Department of Defense taps Texas State to study Chagas disease threat to military bases
Paula Stigler Granados, assistant professor in the School of Health Administration, has been awarded a two-year, $700,000 grant to study Chagas disease in the southwestern United States.
Granados’ project, “Chagas Disease Surveillance and Readiness Along U.S. Mexico Border and Ports of Entry,” was funded by the Department of Defense through the Global Health Engagement Research Initiative.
Chagas disease is spread by triatomine insects commonly known as kissing bugs. When they bite humans, they can pass on parasites that can infect their hosts and go undetected for years or even decades. In some people who are infected, when symptoms—including heart and sometimes intestinal problems—may finally appear, the damage may be untreatable, irreversible and fatal.
“We have these bugs that are infected with the parasites across the southern half of the United States,” Granados explained. “They have always been here. The closer we look, the more we realize we’re all potentially at higher risk than we previously thought we were quite simply because we weren’t looking for it.”
The Department of Defense became concerned about the issue after several cases of Chagas disease in military working dogs at Lackland Air Force Base in San Antonio. They subsequently discovered a large number of kissing bugs around the base, potentially threatening the health of base personnel. Remediation efforts were put in place, but the potential vulnerability of bases throughout the southern half of the U.S. was concerning.
"What we’re trying to do is see what the kissing bug population looks like in or near some of these military installations along our southern border to try and determine the risk to our military population and population at large," Granados said. "We already know that 60-70% of our kissing bugs in Texas are infected with the parasite, because there has been some great research done here on the subject. We’re expanding some of that testing across additional U.S.-Mexico border states and focusing on the areas where we have military installations."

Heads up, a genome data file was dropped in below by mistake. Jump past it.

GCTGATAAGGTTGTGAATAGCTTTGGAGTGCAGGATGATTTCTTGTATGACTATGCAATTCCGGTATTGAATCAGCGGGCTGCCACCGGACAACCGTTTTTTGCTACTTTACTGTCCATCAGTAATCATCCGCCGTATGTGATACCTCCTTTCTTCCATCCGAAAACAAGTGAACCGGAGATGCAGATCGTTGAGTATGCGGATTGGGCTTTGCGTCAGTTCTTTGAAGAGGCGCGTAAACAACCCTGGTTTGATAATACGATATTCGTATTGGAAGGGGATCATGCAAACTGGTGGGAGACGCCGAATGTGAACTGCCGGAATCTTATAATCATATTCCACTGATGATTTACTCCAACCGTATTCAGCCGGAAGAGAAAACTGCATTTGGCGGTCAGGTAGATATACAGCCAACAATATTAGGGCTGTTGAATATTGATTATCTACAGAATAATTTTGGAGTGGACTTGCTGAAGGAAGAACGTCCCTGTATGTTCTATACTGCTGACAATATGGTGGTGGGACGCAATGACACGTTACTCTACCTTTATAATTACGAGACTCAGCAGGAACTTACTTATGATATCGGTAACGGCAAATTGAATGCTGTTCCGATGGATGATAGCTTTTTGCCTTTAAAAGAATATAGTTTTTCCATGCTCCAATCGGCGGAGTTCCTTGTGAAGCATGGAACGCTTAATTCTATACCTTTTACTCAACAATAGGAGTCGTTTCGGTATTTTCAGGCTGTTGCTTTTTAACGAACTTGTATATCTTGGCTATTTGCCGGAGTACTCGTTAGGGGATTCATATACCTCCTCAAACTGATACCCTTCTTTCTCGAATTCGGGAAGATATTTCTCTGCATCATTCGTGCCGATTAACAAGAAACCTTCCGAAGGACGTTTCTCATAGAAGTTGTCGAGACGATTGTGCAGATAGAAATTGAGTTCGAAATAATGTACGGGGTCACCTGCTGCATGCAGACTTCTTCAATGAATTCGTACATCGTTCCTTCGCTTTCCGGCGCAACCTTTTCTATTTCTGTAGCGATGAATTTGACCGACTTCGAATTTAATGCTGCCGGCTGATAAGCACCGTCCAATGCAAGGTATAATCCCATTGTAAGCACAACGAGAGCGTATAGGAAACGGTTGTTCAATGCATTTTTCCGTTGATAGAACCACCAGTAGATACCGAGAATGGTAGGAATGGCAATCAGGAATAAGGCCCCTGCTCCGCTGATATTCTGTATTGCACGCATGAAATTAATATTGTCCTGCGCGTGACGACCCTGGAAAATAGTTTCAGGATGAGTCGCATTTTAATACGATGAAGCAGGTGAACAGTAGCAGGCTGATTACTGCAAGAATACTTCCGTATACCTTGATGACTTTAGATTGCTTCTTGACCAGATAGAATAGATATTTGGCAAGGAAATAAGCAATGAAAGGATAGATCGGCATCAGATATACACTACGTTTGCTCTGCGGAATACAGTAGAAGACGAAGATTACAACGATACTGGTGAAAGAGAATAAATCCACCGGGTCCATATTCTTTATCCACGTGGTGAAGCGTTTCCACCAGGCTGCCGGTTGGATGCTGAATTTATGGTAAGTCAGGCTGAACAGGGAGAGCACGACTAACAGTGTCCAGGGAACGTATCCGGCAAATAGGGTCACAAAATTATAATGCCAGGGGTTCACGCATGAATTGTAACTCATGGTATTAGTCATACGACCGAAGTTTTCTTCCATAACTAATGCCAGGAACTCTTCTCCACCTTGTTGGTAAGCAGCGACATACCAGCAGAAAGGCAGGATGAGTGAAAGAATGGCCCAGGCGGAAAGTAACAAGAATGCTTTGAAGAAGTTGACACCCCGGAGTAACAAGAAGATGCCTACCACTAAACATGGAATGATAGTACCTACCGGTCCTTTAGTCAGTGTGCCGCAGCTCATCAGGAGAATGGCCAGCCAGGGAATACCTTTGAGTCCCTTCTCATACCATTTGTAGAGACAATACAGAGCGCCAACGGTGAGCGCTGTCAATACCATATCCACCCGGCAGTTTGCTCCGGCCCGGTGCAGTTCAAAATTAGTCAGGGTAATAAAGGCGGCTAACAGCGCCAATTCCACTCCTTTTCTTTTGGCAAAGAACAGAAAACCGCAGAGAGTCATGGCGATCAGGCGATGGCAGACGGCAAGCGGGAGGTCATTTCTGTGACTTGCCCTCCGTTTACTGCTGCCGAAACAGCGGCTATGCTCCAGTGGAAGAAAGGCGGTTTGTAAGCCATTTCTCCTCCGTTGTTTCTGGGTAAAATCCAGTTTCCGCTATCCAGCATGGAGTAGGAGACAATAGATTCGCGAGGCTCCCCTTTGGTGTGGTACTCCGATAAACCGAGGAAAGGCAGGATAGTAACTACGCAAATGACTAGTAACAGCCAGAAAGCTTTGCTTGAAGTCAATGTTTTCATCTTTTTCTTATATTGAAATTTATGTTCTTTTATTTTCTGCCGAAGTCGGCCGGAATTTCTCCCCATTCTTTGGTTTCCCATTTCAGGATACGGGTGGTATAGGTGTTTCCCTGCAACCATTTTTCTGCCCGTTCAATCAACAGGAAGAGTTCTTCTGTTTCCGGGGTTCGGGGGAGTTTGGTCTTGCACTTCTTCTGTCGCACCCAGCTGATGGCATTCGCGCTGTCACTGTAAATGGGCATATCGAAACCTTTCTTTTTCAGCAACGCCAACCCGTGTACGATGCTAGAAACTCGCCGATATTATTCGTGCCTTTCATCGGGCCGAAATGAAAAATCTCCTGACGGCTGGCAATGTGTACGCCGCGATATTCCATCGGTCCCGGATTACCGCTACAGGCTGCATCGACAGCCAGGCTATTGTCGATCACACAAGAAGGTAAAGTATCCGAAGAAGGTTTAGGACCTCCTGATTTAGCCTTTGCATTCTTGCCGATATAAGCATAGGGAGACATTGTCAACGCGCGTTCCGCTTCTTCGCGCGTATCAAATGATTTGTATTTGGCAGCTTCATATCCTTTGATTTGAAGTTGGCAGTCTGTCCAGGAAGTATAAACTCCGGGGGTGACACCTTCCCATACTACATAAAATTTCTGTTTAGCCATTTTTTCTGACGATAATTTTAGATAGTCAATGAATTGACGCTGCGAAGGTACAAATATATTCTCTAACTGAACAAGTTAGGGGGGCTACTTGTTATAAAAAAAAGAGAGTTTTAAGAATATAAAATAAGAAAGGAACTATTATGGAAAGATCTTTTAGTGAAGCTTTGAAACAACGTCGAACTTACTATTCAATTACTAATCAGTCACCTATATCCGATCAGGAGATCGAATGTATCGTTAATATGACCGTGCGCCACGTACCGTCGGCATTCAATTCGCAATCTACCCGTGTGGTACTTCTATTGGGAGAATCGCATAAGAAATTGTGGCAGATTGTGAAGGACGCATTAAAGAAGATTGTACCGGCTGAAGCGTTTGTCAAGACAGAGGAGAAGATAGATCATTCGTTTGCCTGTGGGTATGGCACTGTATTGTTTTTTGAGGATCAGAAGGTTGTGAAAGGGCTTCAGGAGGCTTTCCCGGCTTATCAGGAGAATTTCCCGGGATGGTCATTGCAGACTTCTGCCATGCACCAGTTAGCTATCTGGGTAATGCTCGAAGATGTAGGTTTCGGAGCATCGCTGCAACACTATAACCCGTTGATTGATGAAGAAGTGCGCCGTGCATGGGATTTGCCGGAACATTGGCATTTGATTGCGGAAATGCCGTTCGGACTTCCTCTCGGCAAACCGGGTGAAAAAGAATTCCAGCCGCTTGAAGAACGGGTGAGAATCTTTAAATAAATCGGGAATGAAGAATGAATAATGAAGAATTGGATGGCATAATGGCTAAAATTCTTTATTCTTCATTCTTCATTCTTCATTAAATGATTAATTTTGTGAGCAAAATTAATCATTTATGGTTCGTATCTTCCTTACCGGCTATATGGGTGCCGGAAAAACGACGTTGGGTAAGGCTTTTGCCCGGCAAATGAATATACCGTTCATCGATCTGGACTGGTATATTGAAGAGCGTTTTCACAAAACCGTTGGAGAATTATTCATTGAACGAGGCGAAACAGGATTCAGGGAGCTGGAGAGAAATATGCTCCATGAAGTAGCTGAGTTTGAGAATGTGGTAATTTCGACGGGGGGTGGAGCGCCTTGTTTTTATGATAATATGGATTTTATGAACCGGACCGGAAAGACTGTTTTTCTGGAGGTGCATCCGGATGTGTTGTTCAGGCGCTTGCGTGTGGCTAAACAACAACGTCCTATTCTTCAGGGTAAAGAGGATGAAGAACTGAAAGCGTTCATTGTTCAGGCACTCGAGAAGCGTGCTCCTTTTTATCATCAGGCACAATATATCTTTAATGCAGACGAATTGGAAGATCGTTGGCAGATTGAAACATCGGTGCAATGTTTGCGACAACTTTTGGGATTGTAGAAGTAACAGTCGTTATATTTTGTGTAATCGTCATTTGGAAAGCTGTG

Granados introduced members of the U.S. Army Public Health Command-Central from San Antonio to colleagues she knew at the Navy Preventive Medicine Unit Five in San Diego, the San Diego State University School of Public Health and University of Texas at El Paso. The two services and university partners are combining resources to deal with the problem. They will be providing trainings for the other teams in their specialties to more effectively trap, collect and test kissing bugs for the parasite that causes Chagas disease as well as analyze the data collected.
“It’s a great collaboration that brings public health partners across the southern U.S. together that may not have otherwise been working together,” said Granados.
Another component of Granados' work is an ambitious plan to look for asymptomatic or chronic carriers of Chagas disease within the military population. All new recruits are tested for HIV when they enter U.S. military service. Those blood samples are then stored in a biorepository, which Granados hopes to access for testing for Chagas.
"We hope to get samples from the biorepository to test for antibodies to Chagas disease," she said. "These de-identified samples will come from service members who have served in specific areas of the U.S. where kissing bugs are known to be prevalent.
"There are a lot of species of kissing bugs in the U.S., and some transmit the parasite easier than others. We have about 10 different species in Texas alone, but we haven’t really studied them very well," she said. "It’s a three-pronged approach: looking at bugs, looking at blood to see if there are cases out there we haven’t recognized and then analyzing that data to see how we can inform policies that would prevent the spread of this disease."
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